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dc.rights.licenseRestricted to current Rensselaer faculty, staff and students. Access inquiries may be directed to the Rensselaer Libraries.
dc.contributorLian, Jie
dc.contributorBorca-Tasçiuc, Theodorian
dc.contributorBorca-Tasçiuc, Diana-Andra
dc.contributorHuang, Liping
dc.contributor.authorSun, Hongtao
dc.date.accessioned2021-11-03T08:18:54Z
dc.date.available2021-11-03T08:18:54Z
dc.date.created2015-03-09T11:52:32Z
dc.date.issued2014-12
dc.identifier.urihttps://hdl.handle.net/20.500.13015/1327
dc.descriptionDecember 2014
dc.descriptionSchool of Engineering
dc.description.abstractTargeting the developments of advanced nano-scale thermal sensors with a fast time response and rapid readout, this thesis reports innovative designs of high surface-to-volume ratio gold nanostructures including ultrathin gold island films on transparent quartz substrates and silica-gold core-shell (SiO2@Au) nanospheres as potential dynamic thermal sensors for accurate temperature determination. The sensing mechanism is based on strong temperature dependences of the thermally-dewetting-induced morphological self-reorganization and characteristic surface plasmon (SP) absorption of the gold nanostructures. The irreversible thermally-induced morphological and optical signatures behave as characteristic "fingerprints" for temperature recording, allowing the retrieval of thermal history ex-situ. The fundamental studies of thermal-induced dewetting process and its corresponding unique optical properties were extensively investigated by high resolution scanning electron microscopy (HR-SEM), atomic force microscopy (AFM), and UV-vis-NIR spectroscopy, which illustrate temperature and time dependent variations. As compared with current nanothermometer technologies such as metal-filled nanotubes, our thermo-sensor offers positively synergistic advantages of ultrafast time response, permanent recording and fast readout of thermal history, and ex-situ capability for effective temperature measurements.
dc.description.abstractNano-scale temperature measurements are of significance for fundamental understanding of functional applications and nanosystems, requiring ultimate miniaturization of thermometers with reduced size, maintained sensitivity, simplicity and accuracy of temperature reading. Particularly, grand challenges exist for scenarios of combustion or thermal shock where materials may be subjected to drastic temperature variations and extreme thermal flux, and dynamic thermal sensors with an ultrafast response (seconds to milliseconds) are yet to be developed.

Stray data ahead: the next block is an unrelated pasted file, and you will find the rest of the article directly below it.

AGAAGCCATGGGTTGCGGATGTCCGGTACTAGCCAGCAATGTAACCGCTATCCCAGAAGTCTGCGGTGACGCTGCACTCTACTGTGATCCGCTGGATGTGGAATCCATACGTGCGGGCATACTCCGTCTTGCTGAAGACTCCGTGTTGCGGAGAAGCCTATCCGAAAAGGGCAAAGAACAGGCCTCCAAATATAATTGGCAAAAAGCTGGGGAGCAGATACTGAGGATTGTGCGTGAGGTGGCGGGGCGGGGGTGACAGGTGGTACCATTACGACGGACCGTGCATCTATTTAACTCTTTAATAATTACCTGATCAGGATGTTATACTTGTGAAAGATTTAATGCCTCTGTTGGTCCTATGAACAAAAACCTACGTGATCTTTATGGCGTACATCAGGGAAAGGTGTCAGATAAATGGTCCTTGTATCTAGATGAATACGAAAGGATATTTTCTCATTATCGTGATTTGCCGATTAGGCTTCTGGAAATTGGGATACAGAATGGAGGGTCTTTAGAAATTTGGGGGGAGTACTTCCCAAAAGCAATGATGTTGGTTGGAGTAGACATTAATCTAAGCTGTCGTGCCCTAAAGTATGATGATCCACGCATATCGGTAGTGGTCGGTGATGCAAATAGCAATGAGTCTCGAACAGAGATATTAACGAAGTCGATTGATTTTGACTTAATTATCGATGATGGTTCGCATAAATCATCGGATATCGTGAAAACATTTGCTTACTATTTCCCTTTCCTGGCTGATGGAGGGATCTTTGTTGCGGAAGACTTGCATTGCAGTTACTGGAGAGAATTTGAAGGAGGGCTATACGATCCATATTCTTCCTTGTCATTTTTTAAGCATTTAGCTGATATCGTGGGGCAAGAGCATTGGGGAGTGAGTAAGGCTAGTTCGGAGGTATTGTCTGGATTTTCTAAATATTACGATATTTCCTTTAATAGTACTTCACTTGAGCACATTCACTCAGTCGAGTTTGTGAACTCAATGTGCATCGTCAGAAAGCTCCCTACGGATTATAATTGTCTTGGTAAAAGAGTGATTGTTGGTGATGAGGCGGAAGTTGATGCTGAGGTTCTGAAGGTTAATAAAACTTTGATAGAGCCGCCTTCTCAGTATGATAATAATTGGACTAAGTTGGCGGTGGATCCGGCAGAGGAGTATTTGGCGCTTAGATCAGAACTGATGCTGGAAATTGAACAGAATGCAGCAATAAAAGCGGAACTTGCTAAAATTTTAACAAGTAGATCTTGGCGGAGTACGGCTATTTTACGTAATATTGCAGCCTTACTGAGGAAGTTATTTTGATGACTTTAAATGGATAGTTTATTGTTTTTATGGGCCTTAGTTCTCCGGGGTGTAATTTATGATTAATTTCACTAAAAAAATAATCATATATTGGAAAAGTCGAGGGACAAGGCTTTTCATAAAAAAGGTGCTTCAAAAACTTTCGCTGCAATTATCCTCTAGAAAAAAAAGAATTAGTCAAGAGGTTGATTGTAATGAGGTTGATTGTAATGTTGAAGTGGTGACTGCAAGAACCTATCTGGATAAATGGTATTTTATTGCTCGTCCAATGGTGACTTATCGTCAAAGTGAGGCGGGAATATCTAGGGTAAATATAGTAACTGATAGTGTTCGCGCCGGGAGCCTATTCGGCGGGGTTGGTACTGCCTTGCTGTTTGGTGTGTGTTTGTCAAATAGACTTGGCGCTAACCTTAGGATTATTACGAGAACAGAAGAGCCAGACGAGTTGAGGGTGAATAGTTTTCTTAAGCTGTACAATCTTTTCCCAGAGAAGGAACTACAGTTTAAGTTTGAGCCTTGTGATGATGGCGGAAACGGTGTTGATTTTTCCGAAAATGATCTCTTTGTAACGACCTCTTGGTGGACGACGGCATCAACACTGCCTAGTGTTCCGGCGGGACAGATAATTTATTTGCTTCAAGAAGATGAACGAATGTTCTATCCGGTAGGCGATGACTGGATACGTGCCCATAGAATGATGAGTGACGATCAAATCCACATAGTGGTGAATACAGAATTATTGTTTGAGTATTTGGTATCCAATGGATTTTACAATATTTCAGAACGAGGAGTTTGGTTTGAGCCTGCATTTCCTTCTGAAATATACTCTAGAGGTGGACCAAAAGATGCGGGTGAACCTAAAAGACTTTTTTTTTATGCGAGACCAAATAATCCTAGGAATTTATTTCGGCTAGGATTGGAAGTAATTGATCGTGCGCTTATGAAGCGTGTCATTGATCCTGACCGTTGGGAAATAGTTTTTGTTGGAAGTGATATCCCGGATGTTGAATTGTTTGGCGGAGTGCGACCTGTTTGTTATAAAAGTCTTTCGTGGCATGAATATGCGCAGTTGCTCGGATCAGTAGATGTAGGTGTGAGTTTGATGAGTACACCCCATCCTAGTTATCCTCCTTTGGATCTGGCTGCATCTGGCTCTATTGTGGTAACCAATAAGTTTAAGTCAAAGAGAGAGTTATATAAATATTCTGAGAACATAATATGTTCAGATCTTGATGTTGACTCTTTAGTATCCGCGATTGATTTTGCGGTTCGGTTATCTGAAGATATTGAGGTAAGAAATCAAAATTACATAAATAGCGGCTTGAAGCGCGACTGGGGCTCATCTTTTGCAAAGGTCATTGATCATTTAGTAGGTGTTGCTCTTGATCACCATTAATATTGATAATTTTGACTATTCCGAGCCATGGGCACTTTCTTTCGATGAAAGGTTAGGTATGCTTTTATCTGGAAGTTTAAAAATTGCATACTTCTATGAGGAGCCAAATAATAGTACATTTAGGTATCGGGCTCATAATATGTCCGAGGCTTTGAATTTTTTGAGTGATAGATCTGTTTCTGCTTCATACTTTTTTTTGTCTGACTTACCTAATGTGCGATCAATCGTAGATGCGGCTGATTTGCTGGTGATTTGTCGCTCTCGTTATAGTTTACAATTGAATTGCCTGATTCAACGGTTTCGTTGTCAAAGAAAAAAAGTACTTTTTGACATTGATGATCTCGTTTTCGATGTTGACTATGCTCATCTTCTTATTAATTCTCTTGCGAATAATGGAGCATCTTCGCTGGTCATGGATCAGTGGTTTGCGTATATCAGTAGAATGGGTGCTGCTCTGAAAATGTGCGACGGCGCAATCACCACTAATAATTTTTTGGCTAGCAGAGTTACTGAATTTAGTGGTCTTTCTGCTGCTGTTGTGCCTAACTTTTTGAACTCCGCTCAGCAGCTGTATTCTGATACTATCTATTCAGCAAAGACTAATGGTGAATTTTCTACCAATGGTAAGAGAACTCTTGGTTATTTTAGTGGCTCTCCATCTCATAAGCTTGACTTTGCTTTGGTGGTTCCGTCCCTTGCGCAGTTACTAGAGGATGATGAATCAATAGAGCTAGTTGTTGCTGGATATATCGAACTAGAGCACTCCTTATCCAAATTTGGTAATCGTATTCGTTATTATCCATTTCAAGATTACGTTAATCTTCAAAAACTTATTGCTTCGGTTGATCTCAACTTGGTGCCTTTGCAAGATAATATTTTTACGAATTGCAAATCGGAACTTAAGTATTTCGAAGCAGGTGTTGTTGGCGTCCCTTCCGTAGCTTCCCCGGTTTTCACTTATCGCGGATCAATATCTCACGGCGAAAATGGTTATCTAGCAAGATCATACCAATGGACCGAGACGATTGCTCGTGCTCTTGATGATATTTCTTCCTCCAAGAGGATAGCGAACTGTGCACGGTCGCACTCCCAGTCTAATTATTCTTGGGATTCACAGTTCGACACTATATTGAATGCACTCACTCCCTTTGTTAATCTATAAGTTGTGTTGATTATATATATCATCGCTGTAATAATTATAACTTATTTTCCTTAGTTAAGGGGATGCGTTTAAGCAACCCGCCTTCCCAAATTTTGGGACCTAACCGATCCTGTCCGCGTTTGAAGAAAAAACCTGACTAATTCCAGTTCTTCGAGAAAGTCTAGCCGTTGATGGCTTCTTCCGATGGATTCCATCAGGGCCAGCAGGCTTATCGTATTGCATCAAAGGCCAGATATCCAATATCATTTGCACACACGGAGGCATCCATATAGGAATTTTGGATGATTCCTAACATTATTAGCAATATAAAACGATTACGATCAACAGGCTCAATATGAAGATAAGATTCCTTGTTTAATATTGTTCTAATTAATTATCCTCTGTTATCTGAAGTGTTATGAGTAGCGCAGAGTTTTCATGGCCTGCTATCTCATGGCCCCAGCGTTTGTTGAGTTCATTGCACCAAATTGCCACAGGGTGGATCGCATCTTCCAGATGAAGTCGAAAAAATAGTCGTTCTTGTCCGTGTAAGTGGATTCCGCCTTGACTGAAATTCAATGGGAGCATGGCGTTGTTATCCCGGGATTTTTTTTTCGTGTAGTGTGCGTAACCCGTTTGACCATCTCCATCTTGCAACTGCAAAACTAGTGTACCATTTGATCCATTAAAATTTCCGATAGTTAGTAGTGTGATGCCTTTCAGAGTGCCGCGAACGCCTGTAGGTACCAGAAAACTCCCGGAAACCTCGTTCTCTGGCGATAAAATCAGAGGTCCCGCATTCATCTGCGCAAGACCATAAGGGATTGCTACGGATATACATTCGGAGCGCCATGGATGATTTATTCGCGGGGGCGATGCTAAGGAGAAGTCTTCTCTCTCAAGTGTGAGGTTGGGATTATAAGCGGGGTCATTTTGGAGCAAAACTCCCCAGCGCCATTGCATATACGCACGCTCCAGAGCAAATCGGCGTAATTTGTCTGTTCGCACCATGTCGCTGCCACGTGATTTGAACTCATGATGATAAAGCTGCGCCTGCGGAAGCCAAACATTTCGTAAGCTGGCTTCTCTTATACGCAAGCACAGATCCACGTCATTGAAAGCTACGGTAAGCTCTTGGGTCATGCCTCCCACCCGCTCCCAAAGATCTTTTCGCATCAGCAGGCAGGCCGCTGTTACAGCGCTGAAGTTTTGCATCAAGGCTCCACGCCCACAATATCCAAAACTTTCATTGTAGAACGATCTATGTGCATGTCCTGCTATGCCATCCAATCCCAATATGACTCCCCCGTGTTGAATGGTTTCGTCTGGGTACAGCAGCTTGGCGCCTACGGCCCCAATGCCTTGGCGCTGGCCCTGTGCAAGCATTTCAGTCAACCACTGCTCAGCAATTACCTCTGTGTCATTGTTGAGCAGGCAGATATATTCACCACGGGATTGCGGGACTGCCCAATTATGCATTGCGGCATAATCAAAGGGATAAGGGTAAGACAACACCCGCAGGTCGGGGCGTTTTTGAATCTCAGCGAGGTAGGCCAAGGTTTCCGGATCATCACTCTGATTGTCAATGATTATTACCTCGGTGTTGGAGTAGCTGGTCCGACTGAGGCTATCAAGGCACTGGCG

dc.description.abstractIn addition, SiO2@Au nanospheres display simultaneously enhanced near bandgap edge (NBE) emissions and suppress defect level emission (DLE) of poly(vinyl alcohol) (PVA) zinc oxide nanoparticles (ZnO NPs), significantly improving the UV emission of the ZnO. Maximum emission enhancement by nearly 4 times was observed using SiO2@Au nanospheres with SP band at 554 nm. The enhanced UV emission is ascribed to the transfer of the energetic electrons excited by SP from gold nanoshells to the conduction band of ZnO. As a result of their superior tunability of surface plasmon resonance (SPR), the SiO2@Au core/shell nanospheres may be very useful in tuning the photoluminescence for a wide range of optoelectronic applications.
dc.language.isoENG
dc.publisherRensselaer Polytechnic Institute, Troy, NY
dc.relation.ispartofRensselaer Theses and Dissertations Online Collection
dc.subjectMechanical engineering
dc.titleGold-based nanostructures for ultrafast dynamic nanothermometer
dc.typeElectronic thesis
dc.typeThesis
dc.digitool.pid174855
dc.digitool.pid174858
dc.digitool.pid174861
dc.rights.holderThis electronic version is a licensed copy owned by Rensselaer Polytechnic Institute, Troy, NY. Copyright of original work retained by author.
dc.description.degreePhD
dc.relation.departmentDept. of Mechanical, Aerospace, and Nuclear Engineering


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